Unlike most endangered species, the burying beetle is not limited to a specific habitat. The bug once thrived in 35 states and three Canadian provinces, but decades of development have driven the species to near extinction, conservationists say.
Over the past 15 years, the American burying beetle has been found only in seven states along the periphery of its former range.
The American Petroleum Institute has filed a lawsuit against the U.S. Environmental Protection Agency over its mandate to use nonexistent biofuels.
“EPA’s unattainable and absurd mandate forces refiners to pay a penalty for failing to use biofuels that don’t even exist,” said Bob Greco, API’s director of downstream and industry operations. “The mandate is effectively an added tax on gasoline manufacturers that could ultimately burden consumers.”
EPA issued its 2011 Renewable Fuel Standards in November based on gasoline and diesel projections from the Energy Information Administration. The agency is also required to set the cellulosic biofuel standard each year based on the volume projected to be available during the following year, using EIA projections and assessments of production capability from industry.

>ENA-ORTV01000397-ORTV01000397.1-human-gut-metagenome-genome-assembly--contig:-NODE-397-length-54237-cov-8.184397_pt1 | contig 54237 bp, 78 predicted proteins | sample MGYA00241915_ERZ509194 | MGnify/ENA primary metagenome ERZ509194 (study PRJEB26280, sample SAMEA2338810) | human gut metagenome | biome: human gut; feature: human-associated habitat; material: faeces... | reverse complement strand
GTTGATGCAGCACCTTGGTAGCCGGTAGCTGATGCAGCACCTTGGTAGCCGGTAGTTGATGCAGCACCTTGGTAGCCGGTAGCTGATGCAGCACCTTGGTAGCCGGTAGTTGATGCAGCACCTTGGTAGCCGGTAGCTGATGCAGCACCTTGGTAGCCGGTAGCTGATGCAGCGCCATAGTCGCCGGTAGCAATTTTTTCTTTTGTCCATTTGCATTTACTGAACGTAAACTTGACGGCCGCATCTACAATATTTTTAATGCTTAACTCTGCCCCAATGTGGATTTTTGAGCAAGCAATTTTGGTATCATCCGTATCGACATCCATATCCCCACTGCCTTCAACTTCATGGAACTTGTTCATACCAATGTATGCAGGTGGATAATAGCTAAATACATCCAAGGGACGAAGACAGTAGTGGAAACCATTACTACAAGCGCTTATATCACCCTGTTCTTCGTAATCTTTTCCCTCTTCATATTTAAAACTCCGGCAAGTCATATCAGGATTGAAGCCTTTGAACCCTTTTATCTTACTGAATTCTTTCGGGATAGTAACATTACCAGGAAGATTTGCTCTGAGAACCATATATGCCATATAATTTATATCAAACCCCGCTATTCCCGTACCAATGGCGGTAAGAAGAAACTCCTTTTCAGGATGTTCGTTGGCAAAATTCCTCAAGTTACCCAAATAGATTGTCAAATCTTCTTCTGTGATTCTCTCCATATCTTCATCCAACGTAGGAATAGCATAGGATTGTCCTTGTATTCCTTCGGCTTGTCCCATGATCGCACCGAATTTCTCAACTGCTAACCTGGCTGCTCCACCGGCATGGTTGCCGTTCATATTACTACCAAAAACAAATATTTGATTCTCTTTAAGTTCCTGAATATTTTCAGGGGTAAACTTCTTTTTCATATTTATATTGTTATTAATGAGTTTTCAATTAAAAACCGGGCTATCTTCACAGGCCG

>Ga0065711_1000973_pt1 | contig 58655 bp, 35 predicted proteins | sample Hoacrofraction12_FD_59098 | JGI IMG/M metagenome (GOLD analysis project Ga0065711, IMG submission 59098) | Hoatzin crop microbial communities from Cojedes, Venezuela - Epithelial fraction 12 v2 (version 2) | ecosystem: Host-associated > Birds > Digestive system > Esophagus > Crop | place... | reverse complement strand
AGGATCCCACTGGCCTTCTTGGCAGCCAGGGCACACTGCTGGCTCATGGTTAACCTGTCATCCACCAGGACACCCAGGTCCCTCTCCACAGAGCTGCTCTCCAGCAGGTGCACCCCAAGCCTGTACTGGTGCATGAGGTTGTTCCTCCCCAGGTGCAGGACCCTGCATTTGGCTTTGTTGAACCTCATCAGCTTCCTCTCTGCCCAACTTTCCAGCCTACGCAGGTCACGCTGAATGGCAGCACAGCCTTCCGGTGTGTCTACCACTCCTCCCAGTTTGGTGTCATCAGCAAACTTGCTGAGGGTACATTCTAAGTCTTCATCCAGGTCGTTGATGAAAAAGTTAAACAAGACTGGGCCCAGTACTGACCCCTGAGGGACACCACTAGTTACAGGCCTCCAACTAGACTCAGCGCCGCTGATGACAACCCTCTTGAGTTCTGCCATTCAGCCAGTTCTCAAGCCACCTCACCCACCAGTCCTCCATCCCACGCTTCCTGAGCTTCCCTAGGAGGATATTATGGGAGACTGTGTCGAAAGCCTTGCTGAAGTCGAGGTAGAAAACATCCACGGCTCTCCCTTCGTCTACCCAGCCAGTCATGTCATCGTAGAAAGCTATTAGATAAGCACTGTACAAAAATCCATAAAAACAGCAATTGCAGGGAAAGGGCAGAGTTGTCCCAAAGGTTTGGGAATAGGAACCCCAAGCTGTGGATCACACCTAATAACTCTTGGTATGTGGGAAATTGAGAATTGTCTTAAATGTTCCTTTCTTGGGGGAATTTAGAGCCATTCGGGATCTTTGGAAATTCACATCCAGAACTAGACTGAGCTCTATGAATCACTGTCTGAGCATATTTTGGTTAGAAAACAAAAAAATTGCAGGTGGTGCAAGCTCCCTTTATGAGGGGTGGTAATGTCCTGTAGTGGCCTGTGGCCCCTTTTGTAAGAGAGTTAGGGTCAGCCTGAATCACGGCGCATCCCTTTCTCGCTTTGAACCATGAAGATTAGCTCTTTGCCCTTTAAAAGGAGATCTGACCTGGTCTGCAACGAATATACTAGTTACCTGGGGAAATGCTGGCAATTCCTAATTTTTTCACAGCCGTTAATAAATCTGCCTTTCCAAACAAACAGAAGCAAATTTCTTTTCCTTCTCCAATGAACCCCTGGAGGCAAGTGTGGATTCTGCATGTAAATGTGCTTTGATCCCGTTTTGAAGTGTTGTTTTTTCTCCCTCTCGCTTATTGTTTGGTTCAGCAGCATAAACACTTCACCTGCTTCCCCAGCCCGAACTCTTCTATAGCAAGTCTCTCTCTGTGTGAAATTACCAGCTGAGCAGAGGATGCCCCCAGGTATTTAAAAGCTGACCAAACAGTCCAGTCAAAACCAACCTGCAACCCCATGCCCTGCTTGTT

API maintains there was no commercial supply of cellulosic biofuels last year, citing EPA’s own records, but the agency still required refiners and fuel importers to use or pay for credits to cover 6.6 million gallons of nonexistent biofuels. That accounts for about 2 percent of the U.S.’s daily gasoline usage, according to EIA.
“EPA is directed to set the fuel requirement at a realistic volume but the agency continues to mandate the use of biofuels that do not exist,” Greco said.
API filed its lawsuit in D.C. Circuit Court late Tuesday. The trade group petitioned EPA to reconsider its mandate May, but was denied.
API says it supports a “realistic and workable” renewable fuel standard, recommending EPA base its prediction on at least two months of actual cellulosic biofuel production when establishing its mandate.
“This approach would provide a more realistic assessment of potential future production rather than simply relying on the assertions of companies whose ability to produce the cellulosic biofuel volumes EPA hopes for is questionable,” the trade group said.